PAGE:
[su_note note_color=”#ff7885″]Bonus: You’ll find a checklist at the end of the article with 10 ideas to help you improve your checkout process. Download it free.[/su_note]
According to Baymard studies, the average cart abandonment rate is 68.5% . It’s like one day you go to the supermarket and see 7 filled carts abandoned near checkout, while only 3 people exit the store with a purchase.
Does this view also apply to your website checkout? Well, if that’s the case…that’s harsh. It simply means that you make 1, 2, or all 3 major mistakes on your checkout page:
- you make your customers feel friction
- you make your customers feel anxious
- you make your customers think
All these 3 evil-conversion mistakes increase the perceived cost of the cart [actual price + mental factors], such that your customers don’t think that worth its value anymore. But, don’t worry! Decreasing the cart abandonment rate is what this article is all about.
I will address each of these common mistakes found on the checkout page. You just have to test them and find the most efficient combination for your business. Nooow..action!
Friction boils down to any type of psychological resistance caused by specific elements in the sales or checkout process. It negatively impacts the decision-making process, so that prospects incline more towards a “No”.
In the following section, you’ll see how you can reduce the friction to tip the decision towards “Yes”.
Idea 1: Offer Free Shipping
According to the research conducted by Econsultancy, high delivery charges is the number one reason visitors change their mind and abandon the cart. More specific, 74.5% of people abandon the cart because of high shipping prices. So, no doubt that we found a barrier to conversion here, right?
It does seem that paying shipping costs is a shock for your customers…so you should take care to alleviate it. Maybe you cannot afford free shipping like Chubbiesshorts or Amazon but take a hint from Macy’s and offer free shipping with conditions (set a minimum cart value or a minimum number of products).
Though, bear in mind that triple-digits prices can intimidate your customers as the research conducted by Lynda Bustos shows below. If you can afford it, it is recommended to set as minimum value for free shipping the highest double digit as Macy’s does: the magic 99. If the total cost of the purchase = or > than 99, offer free shipping.
Tip: Setting a minimum cart value as a condition for offering free shipping is a good approach if you also want to increase the cart average value.
Are you in doubt and are you thinking over discount offer versus free shipping strategy? Mind this —- as studies show — discount can significantly decrease the perceived value of an offer.
Still in doubt which offer type is more compelling to your customers? David Bell studied this matter and he draw the conclusion:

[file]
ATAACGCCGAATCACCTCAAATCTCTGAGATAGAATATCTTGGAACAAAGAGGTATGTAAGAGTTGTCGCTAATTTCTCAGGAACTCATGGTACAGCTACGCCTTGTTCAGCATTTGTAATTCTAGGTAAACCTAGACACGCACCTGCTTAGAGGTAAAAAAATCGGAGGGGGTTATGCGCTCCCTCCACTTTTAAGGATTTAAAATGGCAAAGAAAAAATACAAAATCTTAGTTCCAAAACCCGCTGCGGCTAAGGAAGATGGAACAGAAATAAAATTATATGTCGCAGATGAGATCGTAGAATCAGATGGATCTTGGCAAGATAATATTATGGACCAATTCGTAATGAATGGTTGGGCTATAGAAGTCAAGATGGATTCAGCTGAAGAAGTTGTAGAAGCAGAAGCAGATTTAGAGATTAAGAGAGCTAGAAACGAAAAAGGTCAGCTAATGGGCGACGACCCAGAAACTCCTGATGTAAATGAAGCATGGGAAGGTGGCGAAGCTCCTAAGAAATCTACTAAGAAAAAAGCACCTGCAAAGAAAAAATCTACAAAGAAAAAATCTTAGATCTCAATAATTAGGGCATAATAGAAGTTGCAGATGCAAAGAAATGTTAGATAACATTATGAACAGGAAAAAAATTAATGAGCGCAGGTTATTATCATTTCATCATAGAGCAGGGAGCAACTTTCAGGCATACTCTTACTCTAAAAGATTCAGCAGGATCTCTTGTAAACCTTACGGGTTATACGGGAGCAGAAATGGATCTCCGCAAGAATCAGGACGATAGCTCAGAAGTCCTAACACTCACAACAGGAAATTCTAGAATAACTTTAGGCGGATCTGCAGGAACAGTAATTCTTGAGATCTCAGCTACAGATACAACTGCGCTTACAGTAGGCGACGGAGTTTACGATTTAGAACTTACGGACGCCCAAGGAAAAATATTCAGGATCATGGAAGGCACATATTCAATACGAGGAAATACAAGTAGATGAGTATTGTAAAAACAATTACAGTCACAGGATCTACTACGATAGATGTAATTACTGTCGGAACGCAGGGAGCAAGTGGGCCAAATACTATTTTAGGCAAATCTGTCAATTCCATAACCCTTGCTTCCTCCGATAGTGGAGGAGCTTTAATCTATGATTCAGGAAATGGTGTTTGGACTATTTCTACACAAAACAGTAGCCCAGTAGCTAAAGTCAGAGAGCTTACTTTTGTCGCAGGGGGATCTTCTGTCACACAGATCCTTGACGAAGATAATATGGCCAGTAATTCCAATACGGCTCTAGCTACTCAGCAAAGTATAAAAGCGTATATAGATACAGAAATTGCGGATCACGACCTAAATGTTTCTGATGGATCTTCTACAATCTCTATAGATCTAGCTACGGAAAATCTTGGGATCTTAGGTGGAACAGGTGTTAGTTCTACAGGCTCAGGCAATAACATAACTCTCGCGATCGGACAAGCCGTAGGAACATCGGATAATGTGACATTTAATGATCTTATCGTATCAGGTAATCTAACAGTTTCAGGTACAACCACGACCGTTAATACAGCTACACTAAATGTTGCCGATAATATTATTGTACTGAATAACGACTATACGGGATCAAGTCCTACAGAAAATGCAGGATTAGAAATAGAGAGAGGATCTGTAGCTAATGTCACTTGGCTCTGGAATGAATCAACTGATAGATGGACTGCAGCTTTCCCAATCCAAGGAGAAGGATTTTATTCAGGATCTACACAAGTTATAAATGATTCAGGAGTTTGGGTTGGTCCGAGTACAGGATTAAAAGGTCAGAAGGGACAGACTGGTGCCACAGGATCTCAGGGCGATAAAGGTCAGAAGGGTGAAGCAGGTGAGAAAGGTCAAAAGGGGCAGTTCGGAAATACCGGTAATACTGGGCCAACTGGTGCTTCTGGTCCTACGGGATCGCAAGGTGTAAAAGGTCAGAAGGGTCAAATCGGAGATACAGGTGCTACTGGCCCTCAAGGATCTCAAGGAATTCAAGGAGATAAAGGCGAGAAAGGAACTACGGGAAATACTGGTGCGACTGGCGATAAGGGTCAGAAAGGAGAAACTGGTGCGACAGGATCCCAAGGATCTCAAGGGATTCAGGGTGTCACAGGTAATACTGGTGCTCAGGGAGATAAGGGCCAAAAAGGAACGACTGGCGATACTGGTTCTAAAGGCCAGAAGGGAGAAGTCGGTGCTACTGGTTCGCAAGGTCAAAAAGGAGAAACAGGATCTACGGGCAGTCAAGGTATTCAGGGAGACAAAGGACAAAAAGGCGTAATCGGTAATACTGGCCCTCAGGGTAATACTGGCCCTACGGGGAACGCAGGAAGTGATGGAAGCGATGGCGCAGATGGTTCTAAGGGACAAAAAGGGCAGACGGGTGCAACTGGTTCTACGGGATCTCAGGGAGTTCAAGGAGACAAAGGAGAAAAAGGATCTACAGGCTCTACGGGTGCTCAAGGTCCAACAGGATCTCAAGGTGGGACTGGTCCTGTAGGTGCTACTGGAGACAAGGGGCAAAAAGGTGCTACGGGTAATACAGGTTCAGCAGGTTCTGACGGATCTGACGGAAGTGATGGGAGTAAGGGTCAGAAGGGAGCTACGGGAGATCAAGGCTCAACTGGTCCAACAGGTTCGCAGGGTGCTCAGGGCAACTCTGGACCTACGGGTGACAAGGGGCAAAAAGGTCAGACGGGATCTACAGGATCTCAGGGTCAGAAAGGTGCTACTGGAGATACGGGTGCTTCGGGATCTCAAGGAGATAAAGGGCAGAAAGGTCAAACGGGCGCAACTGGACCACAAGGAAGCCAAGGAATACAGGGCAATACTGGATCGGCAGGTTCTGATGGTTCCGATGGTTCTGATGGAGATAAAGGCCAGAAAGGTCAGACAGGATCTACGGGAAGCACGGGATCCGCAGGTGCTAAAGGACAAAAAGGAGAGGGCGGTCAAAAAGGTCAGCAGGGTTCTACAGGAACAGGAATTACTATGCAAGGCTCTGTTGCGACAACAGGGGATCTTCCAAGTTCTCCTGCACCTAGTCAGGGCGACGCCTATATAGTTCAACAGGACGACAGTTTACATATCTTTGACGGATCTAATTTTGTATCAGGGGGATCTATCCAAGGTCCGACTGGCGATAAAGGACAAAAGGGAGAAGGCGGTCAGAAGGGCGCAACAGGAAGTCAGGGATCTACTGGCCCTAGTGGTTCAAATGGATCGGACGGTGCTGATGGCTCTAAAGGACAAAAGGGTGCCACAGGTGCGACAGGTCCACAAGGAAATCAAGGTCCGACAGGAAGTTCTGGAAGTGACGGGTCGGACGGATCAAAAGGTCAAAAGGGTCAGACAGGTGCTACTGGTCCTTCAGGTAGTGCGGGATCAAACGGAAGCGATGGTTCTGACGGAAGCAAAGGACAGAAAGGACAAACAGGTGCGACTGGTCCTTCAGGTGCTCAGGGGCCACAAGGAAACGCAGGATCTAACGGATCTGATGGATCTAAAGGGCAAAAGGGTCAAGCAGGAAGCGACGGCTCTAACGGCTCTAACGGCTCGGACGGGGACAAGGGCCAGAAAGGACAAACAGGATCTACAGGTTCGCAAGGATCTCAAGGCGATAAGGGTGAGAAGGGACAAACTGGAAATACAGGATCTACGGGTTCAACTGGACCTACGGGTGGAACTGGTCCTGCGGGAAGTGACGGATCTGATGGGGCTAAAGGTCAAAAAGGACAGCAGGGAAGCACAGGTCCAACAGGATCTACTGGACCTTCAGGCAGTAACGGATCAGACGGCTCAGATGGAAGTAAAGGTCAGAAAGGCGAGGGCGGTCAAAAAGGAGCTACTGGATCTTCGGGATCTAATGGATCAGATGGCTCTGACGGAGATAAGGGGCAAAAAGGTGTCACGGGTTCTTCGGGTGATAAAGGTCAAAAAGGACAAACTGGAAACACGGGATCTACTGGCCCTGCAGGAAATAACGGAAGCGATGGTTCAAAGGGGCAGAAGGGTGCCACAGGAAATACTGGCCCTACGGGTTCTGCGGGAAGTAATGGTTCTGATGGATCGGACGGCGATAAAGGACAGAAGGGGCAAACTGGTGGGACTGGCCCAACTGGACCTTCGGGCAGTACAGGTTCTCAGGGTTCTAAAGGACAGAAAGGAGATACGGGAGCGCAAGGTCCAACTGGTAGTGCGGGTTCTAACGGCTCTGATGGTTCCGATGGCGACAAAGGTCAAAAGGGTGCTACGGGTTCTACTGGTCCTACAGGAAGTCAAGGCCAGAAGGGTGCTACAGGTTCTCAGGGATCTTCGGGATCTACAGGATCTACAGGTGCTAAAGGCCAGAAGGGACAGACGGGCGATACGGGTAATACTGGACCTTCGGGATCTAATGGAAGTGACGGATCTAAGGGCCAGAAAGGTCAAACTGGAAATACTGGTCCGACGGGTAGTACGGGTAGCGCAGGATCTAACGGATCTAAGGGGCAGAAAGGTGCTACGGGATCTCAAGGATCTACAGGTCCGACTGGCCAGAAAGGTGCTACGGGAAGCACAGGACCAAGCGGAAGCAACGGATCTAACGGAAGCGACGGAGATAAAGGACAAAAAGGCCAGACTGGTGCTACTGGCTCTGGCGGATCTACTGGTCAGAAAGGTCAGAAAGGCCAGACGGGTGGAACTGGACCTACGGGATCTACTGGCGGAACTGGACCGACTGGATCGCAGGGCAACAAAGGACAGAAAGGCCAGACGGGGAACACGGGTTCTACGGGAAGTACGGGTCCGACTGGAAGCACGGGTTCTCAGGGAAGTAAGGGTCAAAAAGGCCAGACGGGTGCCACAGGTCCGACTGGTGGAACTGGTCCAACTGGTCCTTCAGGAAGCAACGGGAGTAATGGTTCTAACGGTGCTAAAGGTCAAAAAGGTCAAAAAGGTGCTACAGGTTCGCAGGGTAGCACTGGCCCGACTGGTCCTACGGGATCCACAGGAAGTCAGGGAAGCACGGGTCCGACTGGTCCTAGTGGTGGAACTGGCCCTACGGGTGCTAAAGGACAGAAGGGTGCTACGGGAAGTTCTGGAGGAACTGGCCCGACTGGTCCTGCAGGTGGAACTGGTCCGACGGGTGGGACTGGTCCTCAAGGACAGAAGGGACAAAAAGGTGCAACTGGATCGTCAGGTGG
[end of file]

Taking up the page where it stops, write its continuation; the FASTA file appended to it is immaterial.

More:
A free shipping offer that saves a customer $6.99 is more appealing to many than a discount that cuts the purchase by $10.”
Nonetheless, I don’t want to say that free shipping strategy is what you should implement for your business. No! What I want to emphasize is that you have to test it and see what results brings you in terms abandonment rate, conversions, average cart value and revenue!
NuFace , an eCommerce website, wanted to find how a free shipping offer would influence the sales. Thus, they set up a test where 50% of visitors were sent to the original website and the other half were directed to the variation offering “Free shipping over $75″.
Results? The variation where customers were given free shipping incentive converted like crazy. Orders increased by 90% and the Average Order Value also went up by 7.3%.
Idea 2: Make Account Creation Painless
Did you know that 1 in 4 customers abandon a purchase if they are forced to firstly register?
It’s pretty obvious, people really don’t wake up in the thinking: “Today I really want to create one more account.” Nope, they would happily avoid this every time they are “given the chance”.
Requiring customers to register before checkout –as Zappos does–, usually affects the abandonment cart rate negatively. When e-commerce sites impose registration, they just add one extra barrier for their customers.
Checkout as guest is one way to eliminate the friction at this point and decrease the abandonment rate. You don’t ask the customer to sign up but they merely fill in the minimum info needed to process their order. Toms is one of the businesses that got it.
Apple also does it, even cleaner.
Nonetheless, registration does have its advantages for both sides, businesses and customers. Retailers can personalize future offers, customers can avoid typing when they’ll purchase again and so on.
The question is: can you allow a guest checkout to decrease abandonment rate and still have the details of your customers registered?
The answer is yes! The trick is to allow them to opt-in after checkout and just ask them to save (not register!) the details they have already filled in. The chance that they will easily save the info now is significantly higher now than before checking out.
“Save your details for faster purchases”sounds much better than “You must register to make a purchase”, right?